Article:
HEART ATTACK – WAS IT SOMETHING THEY ATE?
Pirkko Mononen’s father, aged 59, died of a heart attack. He was one of nine children from a farming family; seven of them died of heart attack. Pirkko’s husband, Heikki, knows how she feels. His father and mother had heart attack trouble and for both of them the third heart attack was fatal. Their case is not unusual for Pirkko and Heikki, aged 46 and 47. They live in Finland, where the death rate from heart disease used to be the highest in the world.
Not any more, though, as Scotland and Northern Ireland have taken over the lead. The Mononens took part in a novel experiment. Their blood cholesterol levels were measured. They and 29 other families in their village then swapped their diet for the fresh vegetables and low saturated fat intake of an Italian community in the south of Naples. The experiment changed their eating habits.
It was part of a long-term state programme backed by the World Health Organisation. In 1971, MPs presented a petition from local people begging the government to do something about the alarming number of middle aged men dying prematurely from heart attacks. At the start of the project, there were about 250 fatal attacks in the area each year.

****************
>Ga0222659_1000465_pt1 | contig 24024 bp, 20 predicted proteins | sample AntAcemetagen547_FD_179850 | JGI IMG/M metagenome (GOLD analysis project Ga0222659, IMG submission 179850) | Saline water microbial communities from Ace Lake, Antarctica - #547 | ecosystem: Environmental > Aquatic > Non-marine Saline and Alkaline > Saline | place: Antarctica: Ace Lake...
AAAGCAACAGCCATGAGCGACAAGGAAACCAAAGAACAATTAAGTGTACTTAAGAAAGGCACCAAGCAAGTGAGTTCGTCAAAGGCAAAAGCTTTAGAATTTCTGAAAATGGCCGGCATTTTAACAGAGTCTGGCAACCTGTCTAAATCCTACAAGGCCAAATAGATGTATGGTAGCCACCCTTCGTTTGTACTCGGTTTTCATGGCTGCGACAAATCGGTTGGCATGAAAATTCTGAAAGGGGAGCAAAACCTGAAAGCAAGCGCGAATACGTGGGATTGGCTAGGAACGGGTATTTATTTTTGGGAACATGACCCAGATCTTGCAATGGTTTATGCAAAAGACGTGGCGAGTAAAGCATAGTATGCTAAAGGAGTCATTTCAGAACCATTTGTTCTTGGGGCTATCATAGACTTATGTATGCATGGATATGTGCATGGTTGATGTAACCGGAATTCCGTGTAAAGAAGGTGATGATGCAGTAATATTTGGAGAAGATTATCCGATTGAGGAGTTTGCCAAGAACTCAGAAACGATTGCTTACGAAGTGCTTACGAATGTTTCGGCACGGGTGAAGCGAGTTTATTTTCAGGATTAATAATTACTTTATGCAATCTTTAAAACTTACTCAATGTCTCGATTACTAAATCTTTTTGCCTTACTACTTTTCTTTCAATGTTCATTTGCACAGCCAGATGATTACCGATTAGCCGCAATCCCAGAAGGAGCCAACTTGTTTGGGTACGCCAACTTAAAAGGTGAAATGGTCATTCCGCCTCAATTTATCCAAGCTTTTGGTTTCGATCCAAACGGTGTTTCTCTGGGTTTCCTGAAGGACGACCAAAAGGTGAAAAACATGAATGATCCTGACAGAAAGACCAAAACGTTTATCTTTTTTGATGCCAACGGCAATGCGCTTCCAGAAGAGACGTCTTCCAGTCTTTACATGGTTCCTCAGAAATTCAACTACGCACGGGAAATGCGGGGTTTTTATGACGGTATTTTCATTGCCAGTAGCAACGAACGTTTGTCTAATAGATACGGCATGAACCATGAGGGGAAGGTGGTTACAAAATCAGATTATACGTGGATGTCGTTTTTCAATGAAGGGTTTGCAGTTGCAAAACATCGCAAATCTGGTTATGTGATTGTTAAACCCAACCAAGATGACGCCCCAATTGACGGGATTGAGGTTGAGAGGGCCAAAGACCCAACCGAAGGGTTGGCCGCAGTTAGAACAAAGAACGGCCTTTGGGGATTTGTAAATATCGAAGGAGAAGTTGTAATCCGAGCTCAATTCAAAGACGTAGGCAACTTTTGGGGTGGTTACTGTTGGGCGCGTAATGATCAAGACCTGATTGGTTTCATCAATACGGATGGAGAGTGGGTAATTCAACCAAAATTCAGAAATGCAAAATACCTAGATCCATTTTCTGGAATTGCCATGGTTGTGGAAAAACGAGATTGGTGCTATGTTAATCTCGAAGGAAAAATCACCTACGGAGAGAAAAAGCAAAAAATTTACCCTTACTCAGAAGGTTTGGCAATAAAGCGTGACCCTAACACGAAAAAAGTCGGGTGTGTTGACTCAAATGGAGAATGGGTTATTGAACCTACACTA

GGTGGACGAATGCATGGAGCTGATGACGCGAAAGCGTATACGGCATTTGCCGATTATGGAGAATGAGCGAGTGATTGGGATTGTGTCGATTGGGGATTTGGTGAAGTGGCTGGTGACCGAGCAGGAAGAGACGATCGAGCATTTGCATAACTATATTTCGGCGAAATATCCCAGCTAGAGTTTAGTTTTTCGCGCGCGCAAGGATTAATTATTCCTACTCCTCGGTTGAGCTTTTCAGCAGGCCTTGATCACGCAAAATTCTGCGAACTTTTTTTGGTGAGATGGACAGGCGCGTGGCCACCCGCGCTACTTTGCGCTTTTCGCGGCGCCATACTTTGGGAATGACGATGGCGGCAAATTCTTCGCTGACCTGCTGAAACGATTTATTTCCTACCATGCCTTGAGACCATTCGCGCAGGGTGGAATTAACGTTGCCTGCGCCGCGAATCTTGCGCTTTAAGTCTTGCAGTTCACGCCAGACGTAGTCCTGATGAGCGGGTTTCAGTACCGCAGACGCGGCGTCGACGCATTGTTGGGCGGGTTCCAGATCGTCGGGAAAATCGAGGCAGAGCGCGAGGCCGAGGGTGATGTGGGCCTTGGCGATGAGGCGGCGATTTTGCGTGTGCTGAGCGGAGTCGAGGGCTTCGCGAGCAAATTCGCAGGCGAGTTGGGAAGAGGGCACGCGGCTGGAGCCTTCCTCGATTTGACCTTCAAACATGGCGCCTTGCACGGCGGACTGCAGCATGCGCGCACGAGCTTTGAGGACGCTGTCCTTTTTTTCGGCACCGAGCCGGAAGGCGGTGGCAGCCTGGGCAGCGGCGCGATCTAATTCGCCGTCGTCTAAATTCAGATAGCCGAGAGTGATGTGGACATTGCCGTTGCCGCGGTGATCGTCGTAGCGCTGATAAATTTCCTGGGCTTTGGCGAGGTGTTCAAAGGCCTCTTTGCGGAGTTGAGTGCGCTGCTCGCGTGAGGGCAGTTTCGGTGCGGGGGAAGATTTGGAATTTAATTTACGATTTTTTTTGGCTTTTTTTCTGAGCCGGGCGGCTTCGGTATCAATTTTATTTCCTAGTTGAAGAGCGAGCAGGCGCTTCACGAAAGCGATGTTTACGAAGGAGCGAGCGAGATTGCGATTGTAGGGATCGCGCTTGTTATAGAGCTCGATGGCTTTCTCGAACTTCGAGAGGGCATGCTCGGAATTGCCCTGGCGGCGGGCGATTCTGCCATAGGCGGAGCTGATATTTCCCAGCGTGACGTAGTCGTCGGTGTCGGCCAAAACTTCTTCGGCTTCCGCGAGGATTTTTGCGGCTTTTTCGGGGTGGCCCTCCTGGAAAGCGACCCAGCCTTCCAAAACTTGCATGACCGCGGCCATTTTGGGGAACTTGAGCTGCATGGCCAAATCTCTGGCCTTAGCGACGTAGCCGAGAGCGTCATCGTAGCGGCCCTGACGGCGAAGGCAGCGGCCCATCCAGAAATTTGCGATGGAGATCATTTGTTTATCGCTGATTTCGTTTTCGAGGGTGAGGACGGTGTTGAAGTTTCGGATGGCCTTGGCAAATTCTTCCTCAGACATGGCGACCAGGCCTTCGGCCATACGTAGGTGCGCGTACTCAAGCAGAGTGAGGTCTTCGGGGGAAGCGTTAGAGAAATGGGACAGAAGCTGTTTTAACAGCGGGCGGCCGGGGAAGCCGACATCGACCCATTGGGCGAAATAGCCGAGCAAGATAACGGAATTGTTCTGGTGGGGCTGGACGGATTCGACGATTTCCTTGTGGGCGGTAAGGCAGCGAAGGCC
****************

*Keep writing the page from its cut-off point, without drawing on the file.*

Today, that number has been reduced by about 100. An initial survey had showed smoking and diet to be the key factors. Sour and salty flavours were popular, meals were large, and milk was drunk at the table instead of water, wine or beer. The Finland-Italy experiment caught people’s imagination.
Pirkko laughs when she confesses they ate no spaghetti over the six-week trial. “I prepared all kinds of Finnish traditional dishes, but I used vegetable fat instead of lard.” The couple won a free trip to Police, the village chosen for the other half of the experiment, and saw a big difference. The Italians used the fat on meat to make soap instead of eating it as they do here,” said Heikki. His cholesterol level almost halved during the trial. Now, they have switched to low-fat milk – in spite of keeping a herd of dairy cows – and grow their own vegetables.
In the last ten years, people have been cleverly persuaded not to eat high-fat food. Housewives were taught new methods of food preparation, and special ‘Long Life Parties’ were organised where families would eat together. Between 1969 and 1979, deaths among middle-aged men in the area fell by 27% .